Engaging in Bold, Inclusive Conversations: Preparing for the Conversation

In this week’s installment of our “Engaging in Bold, Inclusive Conversations” feature series, we explore strategies for preparing for the conversation. In her book, We Can’t Talk About That at Work!: How to Talk About Race, Religion, Politics and Other Polarizing Topics, Mary-Frances Winters differentiates readiness, the ongoing learning involved in fostering self- and other-understanding, from preparation, the tactical elements required to plan the conversation. Given the sensitive nature of bold, inclusive conversation, planning is critical. That said, spontaneous meetings to engage in these conversations should be avoided.

When planning to engage in a bold, inclusive conversation, Winters proposes a series of questions to consider:

  • Why are we having the conversation?
  • Who should be part of the dialogue, and why?
  • What is the desired outcome?
  • How should the conversation be conducted?
  • Where should the conversation be held?
  • When will the conversation take place?

While these questions may seem more logistical and tactical in nature, they are an essential element of engaging in bold, inclusive conversations. For example, in this excerpt from the book, Winters underscores the impact that location can have on the dialogue’s effectiveness:

Several of the places selected for in-person sessions that I have facilitated have been less than ideal. In one case the room was way too small, and in another, the room was way too big. One of the sessions was held in a large auditorium that probably seated 500 people. There were about 25 in attendance. It did not create a conducive atmosphere for open, inclusive dialogue. One time the room was freezing, and there seemed to be no remedy. Another session was in a room that was way too hot. One particular session was held in a room that was very hard to find. Many participants arrived late and just a bit frustrated.

While I recognize that many of the place considerations may be out of the control of those organizing the dialogue, I mention these items because, given the fact that the topic is already emotionally charged, you will want to manage as many of the logistical aspects as you can. The success of the meeting will be influenced by these factors. I have heard comments such as “They put us in the worst room possible—another sign that they just don’t care. We are not that important” and “The room is so far away. I wonder if they did that on purpose, to discourage us from attending.” When there is little trust or maybe even some paranoia, you will want to be proactive in considering how to alleviate such perceptions.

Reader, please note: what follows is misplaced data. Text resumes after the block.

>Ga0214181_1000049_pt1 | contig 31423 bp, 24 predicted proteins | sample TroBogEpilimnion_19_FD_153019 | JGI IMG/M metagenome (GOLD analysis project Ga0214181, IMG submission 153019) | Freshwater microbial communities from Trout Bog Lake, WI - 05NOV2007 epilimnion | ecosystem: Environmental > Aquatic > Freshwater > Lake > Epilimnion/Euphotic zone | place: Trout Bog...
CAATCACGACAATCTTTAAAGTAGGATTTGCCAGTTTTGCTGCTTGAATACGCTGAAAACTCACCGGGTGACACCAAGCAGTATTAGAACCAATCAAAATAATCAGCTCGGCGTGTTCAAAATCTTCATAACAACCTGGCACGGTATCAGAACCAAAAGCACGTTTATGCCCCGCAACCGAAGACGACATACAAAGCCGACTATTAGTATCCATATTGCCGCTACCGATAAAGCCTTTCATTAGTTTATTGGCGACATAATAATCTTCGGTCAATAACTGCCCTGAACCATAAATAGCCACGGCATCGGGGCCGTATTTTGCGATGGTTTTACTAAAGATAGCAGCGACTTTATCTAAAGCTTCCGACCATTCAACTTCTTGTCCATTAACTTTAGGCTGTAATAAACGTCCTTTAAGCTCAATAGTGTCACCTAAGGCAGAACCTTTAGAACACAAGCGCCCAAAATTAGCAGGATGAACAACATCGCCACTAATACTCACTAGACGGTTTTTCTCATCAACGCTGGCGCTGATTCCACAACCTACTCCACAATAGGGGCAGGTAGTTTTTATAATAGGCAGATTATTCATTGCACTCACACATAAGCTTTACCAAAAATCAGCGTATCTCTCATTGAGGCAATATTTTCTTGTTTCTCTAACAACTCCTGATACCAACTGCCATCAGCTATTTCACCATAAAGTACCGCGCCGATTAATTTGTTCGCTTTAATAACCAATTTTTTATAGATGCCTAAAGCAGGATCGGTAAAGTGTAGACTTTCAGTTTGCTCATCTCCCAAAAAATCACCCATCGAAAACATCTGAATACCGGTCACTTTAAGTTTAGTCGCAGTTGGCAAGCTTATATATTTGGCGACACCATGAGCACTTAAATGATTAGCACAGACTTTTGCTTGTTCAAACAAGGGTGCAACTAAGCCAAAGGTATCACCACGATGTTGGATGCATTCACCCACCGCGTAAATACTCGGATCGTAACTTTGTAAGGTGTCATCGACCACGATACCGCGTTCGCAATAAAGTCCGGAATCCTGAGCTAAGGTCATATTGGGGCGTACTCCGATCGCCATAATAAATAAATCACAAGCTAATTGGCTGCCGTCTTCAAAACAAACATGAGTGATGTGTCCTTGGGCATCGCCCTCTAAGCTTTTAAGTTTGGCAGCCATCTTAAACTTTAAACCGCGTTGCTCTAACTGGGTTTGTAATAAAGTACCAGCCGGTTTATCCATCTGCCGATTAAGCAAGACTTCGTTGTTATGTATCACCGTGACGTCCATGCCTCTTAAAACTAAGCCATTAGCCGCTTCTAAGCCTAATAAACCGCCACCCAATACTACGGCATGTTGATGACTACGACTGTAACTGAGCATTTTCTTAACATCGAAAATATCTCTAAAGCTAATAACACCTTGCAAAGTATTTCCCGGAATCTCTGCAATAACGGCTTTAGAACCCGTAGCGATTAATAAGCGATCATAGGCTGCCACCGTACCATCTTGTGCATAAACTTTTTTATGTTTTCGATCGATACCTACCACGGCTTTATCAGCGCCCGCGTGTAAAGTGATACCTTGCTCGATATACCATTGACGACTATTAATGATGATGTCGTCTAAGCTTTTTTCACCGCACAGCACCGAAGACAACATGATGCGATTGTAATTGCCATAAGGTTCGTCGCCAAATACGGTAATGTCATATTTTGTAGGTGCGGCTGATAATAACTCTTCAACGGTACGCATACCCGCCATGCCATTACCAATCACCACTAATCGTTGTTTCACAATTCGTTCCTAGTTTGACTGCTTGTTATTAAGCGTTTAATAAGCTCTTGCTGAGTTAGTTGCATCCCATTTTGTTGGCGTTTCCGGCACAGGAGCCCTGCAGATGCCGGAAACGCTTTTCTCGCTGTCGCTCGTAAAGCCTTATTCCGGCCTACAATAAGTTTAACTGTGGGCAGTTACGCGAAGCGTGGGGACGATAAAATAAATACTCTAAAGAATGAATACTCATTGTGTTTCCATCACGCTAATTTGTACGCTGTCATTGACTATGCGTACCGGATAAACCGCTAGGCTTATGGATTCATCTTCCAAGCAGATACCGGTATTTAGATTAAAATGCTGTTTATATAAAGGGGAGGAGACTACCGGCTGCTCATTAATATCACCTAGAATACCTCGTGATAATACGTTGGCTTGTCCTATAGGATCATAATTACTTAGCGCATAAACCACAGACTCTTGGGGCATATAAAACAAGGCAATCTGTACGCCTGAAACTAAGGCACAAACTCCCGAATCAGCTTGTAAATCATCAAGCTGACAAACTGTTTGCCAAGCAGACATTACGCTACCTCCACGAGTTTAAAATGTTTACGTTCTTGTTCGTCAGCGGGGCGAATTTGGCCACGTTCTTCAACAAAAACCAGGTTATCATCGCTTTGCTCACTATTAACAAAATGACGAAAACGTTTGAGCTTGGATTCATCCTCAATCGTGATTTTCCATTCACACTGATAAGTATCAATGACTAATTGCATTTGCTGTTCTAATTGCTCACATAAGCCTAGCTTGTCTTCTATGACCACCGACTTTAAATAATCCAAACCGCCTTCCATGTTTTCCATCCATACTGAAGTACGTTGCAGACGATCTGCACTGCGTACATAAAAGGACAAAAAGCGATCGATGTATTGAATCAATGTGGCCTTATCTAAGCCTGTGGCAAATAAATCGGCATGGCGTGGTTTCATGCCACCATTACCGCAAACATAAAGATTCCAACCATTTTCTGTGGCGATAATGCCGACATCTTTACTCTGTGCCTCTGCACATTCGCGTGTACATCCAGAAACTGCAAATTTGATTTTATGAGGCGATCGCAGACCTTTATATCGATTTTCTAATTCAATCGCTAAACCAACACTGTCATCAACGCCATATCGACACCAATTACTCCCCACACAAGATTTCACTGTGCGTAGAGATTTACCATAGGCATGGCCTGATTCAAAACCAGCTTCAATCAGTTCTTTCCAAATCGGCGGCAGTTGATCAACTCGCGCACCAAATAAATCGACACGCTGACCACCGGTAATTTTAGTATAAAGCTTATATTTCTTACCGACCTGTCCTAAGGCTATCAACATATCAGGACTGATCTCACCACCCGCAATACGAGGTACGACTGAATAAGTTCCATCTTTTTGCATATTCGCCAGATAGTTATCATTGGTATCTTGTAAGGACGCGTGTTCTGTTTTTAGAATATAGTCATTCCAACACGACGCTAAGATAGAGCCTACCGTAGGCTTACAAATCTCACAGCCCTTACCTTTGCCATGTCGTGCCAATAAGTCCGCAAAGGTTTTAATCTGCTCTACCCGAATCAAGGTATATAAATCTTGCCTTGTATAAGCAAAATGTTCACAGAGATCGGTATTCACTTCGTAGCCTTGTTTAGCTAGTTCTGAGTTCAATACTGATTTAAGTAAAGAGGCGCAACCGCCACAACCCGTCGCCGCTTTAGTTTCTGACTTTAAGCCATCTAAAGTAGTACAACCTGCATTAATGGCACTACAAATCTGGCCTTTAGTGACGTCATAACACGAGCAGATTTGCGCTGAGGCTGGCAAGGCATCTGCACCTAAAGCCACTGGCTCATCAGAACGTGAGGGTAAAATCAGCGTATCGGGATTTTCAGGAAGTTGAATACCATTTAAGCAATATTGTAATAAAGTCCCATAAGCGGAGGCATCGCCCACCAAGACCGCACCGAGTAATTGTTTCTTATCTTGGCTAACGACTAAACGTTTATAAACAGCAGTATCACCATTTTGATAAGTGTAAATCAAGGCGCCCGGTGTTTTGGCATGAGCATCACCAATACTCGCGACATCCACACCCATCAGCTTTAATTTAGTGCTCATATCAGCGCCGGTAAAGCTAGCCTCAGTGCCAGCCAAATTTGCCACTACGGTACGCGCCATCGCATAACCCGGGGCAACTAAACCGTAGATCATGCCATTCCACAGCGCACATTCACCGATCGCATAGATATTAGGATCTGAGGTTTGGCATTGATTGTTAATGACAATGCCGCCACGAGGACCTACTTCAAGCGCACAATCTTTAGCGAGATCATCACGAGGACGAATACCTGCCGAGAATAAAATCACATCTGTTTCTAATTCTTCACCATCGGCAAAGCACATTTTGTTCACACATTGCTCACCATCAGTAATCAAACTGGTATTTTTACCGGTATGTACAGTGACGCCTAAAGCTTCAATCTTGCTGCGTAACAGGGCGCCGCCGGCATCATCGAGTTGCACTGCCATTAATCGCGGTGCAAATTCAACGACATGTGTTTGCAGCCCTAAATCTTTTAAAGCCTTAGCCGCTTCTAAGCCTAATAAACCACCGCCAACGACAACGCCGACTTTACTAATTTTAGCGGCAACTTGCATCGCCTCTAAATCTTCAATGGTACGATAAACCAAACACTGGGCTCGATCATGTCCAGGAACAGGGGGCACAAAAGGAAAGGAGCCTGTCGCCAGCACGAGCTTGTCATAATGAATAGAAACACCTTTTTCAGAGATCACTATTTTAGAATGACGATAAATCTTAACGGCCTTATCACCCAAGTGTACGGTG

(Excerpt from: We Can’t Talk About That at Work!: How To Talk About Race, Religion, Politics and Other Polarizing Topics by Mary-Frances Winters)

Likewise, the ‘who, why, what, when, and how’ are all critical questions to consider when preparing for dialogue. The matrix below offers additional considerations for each of those questions.

Why are we having this conversation?

  • What is the main reason for this conversation?
  • Why is this important to do?
  • Is there shared understanding of the purpose?

 

Who should be part of the dialogue?

  • Who will facilitate?
  • Who from within the organization will be part of the conversation?

 

What is the desired outcome?

  • What do we want to achieve during this dialogue?
  • What will be the next steps?

 

How should the conversation be conducted?

  • What are the pros and cons of a virtual or in-person conversation?

 

Where should the conversation be held?

  • In or outside the office?
  • Room size?
  • Room configuration?
  • Is the space accessible?
  • Any environmental concerns?

 

When will the conversation take place?

  • During or after work hours?

 

 

We Can’t Talk About That at Work! is officially available for purchase! Purchase your copy or download an excerpt from the book.

About Brittany Harris

Brittany J. Harris is a journalist turned HR Professional fascinated with the nuances of diversity, inclusion, cultural competency, and all those things that make us, US–and how those things can bring value to organizations. She is the Vice President of Innovation and Learning at The Winters Group, Inc.

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